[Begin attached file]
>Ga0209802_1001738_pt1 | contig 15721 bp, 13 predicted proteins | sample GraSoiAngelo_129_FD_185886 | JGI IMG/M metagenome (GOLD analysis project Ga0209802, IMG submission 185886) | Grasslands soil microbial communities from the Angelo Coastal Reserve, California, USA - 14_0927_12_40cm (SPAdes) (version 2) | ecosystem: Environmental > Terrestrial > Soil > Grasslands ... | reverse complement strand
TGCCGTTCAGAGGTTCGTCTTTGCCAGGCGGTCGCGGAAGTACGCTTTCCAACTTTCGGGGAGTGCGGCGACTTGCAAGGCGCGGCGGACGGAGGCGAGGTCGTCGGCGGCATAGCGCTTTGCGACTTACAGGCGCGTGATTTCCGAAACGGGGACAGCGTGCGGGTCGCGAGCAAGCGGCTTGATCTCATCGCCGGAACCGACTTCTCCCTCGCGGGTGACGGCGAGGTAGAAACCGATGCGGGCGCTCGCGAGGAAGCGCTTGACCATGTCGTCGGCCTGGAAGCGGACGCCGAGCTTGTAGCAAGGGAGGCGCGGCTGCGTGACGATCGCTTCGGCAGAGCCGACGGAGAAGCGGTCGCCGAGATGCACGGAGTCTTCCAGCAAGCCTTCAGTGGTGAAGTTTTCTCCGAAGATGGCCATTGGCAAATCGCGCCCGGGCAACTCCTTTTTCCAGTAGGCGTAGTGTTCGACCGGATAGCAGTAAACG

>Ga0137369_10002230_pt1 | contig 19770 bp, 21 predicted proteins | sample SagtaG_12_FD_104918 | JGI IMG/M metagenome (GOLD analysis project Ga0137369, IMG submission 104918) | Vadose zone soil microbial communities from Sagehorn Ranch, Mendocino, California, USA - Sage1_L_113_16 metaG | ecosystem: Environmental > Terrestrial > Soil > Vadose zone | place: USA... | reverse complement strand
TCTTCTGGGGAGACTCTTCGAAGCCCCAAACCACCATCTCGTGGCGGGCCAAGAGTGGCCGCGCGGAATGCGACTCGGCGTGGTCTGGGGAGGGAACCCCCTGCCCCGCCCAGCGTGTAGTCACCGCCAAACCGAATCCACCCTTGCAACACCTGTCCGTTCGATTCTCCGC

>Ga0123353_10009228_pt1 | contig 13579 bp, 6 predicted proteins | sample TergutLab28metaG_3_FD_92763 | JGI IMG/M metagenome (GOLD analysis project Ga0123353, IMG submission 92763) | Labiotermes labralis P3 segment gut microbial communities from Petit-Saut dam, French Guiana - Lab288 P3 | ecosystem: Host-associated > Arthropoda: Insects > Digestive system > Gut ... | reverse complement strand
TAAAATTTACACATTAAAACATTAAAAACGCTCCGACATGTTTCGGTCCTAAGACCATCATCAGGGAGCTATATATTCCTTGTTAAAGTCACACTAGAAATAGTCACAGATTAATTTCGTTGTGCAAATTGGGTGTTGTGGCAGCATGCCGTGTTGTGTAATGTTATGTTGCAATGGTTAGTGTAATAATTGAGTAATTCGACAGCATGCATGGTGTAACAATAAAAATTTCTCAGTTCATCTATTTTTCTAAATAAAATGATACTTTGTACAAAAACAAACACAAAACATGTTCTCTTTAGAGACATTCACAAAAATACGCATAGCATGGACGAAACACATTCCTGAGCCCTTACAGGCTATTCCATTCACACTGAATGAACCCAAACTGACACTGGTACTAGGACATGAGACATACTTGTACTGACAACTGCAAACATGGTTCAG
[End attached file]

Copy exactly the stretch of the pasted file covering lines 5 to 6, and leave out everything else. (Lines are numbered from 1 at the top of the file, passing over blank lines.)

>Ga0123353_10009228_pt1 | contig 13579 bp, 6 predicted proteins | sample TergutLab28metaG_3_FD_92763 | JGI IMG/M metagenome (GOLD analysis project Ga0123353, IMG submission 92763) | Labiotermes labralis P3 segment gut microbial communities from Petit-Saut dam, French Guiana - Lab288 P3 | ecosystem: Host-associated > Arthropoda: Insects > Digestive system > Gut ... | reverse complement strand
TAAAATTTACACATTAAAACATTAAAAACGCTCCGACATGTTTCGGTCCTAAGACCATCATCAGGGAGCTATATATTCCTTGTTAAAGTCACACTAGAAATAGTCACAGATTAATTTCGTTGTGCAAATTGGGTGTTGTGGCAGCATGCCGTGTTGTGTAATGTTATGTTGCAATGGTTAGTGTAATAATTGAGTAATTCGACAGCATGCATGGTGTAACAATAAAAATTTCTCAGTTCATCTATTTTTCTAAATAAAATGATACTTTGTACAAAAACAAACACAAAACATGTTCTCTTTAGAGACATTCACAAAAATACGCATAGCATGGACGAAACACATTCCTGAGCCCTTACAGGCTATTCCATTCACACTGAATGAACCCAAACTGACACTGGTACTAGGACATGAGACATACTTGTACTGACAACTGCAAACATGGTTCAG